“The willingness to consider possibility requires a tolerance of uncertainty.” — Rachel Naomi Remen
Human beings are curious by nature. We strive to predict, understand, and control our lives, and when uncertainty arises, this can lead to significant discomfort. In many cases, an inability to cope with uncertainty can also affect your mental health.
The Impact of Uncertainty on Your Mental Health
Several studies have focused on the relationship between uncertainty and mental well-being, including this 2018 review. Intolerance of uncertainty refers to difficulty enduring the experience of not knowing, which may initiate a range of cognitive, behavioral, and emotional responses.
Intolerance of uncertainty is also a hallmark of anxiety disorders, ranging from generalized anxiety to obsessive-compulsive disorder. However, evidence suggests that intolerance of uncertainty is also linked to numerous other psychological conditions, including depression and eating disorders.
With that being said, many more individuals (who have not been diagnosed with a mental health condition) will display subtle symptoms of intolerance to uncertainty, disrupting their quality of life. This is now more apparent than ever, as the world continues to navigate the current pandemic.
From financial insecurity to health-related anxiety, COVID-19 is creating immense uncertainty around the globe. Social and economic order seemed to crash overnight, leading to increased feelings of uncertainty, as well as a spike in mental health issues.
Read more: Cases of Anxiety and Depression are Expected to Spike Across the Globe
If You Have a Low Tolerance of Uncertainty, Here’s What to Do
Even before COVID-19 hit, your life has likely been full of uncertainty in areas such as relationships, employment, and even health. However, the current pandemic is unique in that it is impacting billions of people on such an immense scale.
Currently, it’s unknown how long the “new normal” will last, what that will mean for the economy, how the health care system will manage, and the list goes on. Yes, COVID-19 will end — but when it does, what impact will it have on society, as well as your personal life?
The answer is, no one knows — which has likely caused you to feel uncertain in ways that feel different than the uncertainties you’re accustomed to within everyday life. To begin to strengthen your tolerance of uncertainty, and in turn, support your mental health, take these steps:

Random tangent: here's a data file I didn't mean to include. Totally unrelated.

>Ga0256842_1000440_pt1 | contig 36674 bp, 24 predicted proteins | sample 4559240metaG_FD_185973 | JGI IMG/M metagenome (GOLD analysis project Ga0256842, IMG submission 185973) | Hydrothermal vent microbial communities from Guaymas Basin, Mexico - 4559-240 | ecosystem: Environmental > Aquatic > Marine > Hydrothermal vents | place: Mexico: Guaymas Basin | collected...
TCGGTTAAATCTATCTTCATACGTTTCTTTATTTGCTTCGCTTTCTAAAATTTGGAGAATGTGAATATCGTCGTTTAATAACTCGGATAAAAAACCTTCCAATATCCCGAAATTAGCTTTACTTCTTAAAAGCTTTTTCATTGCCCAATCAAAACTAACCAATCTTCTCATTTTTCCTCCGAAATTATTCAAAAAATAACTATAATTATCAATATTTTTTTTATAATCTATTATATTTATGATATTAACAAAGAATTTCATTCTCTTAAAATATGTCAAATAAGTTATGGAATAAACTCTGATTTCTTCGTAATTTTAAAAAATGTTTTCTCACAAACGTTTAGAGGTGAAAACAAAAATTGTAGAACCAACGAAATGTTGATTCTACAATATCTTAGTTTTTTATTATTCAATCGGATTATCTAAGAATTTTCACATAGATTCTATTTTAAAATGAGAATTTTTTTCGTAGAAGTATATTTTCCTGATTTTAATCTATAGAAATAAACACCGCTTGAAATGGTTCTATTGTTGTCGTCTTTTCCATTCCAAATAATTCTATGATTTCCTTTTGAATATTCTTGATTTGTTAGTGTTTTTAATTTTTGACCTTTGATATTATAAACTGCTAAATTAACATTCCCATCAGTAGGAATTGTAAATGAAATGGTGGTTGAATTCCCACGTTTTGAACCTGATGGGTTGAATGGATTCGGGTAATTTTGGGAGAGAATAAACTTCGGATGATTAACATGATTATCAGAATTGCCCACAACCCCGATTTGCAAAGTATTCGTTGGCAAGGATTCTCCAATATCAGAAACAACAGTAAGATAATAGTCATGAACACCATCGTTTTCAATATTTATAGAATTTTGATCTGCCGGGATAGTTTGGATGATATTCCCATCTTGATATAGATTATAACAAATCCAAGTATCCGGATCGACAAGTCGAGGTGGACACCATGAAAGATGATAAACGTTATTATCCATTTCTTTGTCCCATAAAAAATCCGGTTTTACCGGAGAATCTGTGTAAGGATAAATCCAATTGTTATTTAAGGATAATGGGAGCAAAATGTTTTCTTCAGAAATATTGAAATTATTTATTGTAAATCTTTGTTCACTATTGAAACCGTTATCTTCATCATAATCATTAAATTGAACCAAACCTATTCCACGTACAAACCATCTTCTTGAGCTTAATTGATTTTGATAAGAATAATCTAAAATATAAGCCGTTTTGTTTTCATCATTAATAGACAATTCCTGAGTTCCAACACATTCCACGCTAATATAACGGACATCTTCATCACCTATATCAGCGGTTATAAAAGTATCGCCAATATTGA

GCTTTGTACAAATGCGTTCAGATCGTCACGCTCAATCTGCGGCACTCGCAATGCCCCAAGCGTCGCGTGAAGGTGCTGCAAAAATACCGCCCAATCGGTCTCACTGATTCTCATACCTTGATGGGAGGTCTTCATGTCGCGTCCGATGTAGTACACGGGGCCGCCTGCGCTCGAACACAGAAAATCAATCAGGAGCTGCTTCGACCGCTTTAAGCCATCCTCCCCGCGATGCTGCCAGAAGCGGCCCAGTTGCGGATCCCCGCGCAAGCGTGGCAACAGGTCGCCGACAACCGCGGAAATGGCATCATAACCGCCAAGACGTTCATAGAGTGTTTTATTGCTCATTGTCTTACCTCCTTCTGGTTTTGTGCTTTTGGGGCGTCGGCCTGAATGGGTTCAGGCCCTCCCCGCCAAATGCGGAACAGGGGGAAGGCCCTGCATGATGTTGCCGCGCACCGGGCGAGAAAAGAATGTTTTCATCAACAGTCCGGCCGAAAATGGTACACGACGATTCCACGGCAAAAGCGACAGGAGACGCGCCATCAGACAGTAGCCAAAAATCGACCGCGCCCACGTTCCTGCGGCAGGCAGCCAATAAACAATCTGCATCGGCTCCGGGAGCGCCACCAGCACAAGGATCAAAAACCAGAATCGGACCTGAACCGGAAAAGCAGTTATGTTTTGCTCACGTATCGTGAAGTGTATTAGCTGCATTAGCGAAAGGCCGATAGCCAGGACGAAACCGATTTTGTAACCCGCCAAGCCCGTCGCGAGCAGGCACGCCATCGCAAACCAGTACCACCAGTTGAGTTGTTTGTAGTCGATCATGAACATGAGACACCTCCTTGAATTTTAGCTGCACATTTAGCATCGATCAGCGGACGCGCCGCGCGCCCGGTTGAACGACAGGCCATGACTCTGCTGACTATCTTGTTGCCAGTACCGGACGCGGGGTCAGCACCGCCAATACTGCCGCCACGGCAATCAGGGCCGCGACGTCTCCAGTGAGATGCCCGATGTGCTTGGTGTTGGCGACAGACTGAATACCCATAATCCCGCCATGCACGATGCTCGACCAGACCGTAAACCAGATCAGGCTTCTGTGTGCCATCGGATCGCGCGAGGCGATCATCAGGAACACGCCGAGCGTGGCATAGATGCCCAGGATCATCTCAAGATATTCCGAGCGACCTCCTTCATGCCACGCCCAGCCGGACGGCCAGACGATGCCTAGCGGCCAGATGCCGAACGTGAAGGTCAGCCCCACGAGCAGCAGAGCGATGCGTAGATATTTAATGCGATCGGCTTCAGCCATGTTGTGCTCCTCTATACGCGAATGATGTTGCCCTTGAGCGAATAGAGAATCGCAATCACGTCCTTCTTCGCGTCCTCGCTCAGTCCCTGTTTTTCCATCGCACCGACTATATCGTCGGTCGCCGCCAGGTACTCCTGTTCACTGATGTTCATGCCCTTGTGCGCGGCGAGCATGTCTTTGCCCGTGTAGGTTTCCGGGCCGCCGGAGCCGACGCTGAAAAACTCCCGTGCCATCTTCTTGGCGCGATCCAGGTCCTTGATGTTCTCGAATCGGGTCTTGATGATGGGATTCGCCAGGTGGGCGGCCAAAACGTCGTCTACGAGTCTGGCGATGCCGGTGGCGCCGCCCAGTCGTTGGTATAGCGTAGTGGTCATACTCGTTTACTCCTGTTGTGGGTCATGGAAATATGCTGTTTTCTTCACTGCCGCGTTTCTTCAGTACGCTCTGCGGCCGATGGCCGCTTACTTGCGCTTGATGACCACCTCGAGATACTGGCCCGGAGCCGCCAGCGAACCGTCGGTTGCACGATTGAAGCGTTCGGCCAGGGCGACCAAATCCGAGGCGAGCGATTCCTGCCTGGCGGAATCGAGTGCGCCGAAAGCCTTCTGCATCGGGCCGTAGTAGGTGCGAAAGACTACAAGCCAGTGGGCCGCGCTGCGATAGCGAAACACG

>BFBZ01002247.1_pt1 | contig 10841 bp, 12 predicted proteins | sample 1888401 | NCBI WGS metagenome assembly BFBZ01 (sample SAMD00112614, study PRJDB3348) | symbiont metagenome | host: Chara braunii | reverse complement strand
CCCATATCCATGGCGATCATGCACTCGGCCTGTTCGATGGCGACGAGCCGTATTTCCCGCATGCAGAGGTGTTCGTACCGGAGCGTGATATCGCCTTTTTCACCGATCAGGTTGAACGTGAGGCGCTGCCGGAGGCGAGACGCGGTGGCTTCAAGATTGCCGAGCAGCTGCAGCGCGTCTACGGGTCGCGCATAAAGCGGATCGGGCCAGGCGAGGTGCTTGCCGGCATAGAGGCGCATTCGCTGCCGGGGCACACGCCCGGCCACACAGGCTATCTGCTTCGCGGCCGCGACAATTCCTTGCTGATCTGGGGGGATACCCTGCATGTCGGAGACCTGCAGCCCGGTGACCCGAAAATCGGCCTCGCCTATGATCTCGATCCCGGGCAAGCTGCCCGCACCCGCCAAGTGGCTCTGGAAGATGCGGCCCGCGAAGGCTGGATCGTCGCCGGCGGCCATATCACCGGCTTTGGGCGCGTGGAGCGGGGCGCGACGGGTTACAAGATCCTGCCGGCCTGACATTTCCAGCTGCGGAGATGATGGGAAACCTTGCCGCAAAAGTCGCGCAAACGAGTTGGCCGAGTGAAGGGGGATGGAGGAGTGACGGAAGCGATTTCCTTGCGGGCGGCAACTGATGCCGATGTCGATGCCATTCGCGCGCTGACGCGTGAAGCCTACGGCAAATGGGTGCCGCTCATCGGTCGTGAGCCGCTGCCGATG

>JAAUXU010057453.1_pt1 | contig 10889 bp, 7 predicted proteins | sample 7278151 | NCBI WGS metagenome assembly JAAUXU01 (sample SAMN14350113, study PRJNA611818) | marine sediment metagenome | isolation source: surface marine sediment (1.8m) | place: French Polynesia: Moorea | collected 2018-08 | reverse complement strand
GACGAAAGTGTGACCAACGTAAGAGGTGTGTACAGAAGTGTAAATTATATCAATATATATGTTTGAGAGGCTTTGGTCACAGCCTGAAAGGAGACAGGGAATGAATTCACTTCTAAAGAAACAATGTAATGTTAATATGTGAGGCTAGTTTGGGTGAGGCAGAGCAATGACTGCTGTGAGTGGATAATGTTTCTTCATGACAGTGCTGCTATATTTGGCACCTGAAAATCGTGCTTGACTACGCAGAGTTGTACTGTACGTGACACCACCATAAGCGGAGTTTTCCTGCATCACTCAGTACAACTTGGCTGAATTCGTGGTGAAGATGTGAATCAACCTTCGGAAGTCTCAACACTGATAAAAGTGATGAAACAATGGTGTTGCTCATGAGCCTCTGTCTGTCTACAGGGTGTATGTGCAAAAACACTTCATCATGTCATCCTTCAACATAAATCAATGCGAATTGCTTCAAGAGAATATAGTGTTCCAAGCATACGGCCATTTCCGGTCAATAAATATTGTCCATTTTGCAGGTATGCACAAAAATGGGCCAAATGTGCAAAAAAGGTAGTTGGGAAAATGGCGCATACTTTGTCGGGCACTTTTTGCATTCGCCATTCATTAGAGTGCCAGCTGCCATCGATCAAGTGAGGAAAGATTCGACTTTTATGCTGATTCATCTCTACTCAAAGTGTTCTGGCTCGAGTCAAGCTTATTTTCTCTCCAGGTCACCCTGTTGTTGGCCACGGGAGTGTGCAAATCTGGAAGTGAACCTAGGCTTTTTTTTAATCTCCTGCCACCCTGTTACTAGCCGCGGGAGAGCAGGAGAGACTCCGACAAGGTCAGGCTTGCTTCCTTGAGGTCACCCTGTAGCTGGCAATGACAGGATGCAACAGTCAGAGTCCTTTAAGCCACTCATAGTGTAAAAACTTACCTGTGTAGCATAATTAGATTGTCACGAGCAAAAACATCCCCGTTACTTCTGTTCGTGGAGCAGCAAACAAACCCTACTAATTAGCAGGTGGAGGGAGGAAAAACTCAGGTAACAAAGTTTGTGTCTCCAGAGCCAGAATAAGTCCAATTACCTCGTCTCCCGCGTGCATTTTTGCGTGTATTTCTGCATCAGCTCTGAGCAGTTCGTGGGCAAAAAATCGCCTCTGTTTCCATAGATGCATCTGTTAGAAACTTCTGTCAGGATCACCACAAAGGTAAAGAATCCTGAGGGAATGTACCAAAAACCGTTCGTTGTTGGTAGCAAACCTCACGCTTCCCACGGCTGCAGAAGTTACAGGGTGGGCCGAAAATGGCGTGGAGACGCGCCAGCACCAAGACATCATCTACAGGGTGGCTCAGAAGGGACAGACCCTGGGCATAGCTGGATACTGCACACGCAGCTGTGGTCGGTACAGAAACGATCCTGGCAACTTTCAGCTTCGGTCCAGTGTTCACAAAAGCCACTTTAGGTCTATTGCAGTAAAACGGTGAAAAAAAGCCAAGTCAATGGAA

1. Recognize your ability to tolerate uncertainty and be specific
If you are someone who has a low certainty tolerance, be aware of this. Being aware that unpredictable situations may lead to a significant increase in anxiety is critical, especially during the current pandemic. If you are on the low end of uncertainty tolerance, connect with those who are more tolerant. Express how you’re feeling and learn more about the strategies they use to cope.
Everyone is facing unique worries at the moment, which is why it’s important to be specific about your personal concerns. For frontline health care workers, many are anxious about their current work environment; business owners may worry about their cash flow and long-term stability; elderly individuals may be struggling with feelings of isolation; and so on. Instead of experiencing generalized anxiety about the future, write down all of your specific concerns. This will help you improve your ability to tolerate your current emotions and potentially even create a more detailed action plan to alleviate anxiety.
Harvard Medical School offers greater insight into the process of writing your anxieties away, which you can read here.
2. Learn to live in the present
To overcome uncertainty, it’s important to focus on the here and now. Think about what you can control today, as well as the tasks and activities you’d like to accomplish. The goal here is to stop your mind from wandering into the future, which in many ways, is full of unknowns. If you find that your mind is drifting, simply think about the measures you can take in the present to keep you and your family healthy.
Related: Mindfulness for Mental Health
3. Ask for help
It’s important to remain connected during the current pandemic, reaching out to family and friends often. However, in some cases, you may require greater support than they’re able to give. There is no shame in having trouble managing feelings of stress and anxiety during these unprecedented times. Connect with a therapist through virtual resources in order to develop healthier coping skills.
For more information on how to care for yourself and others during this time, please refer to the following: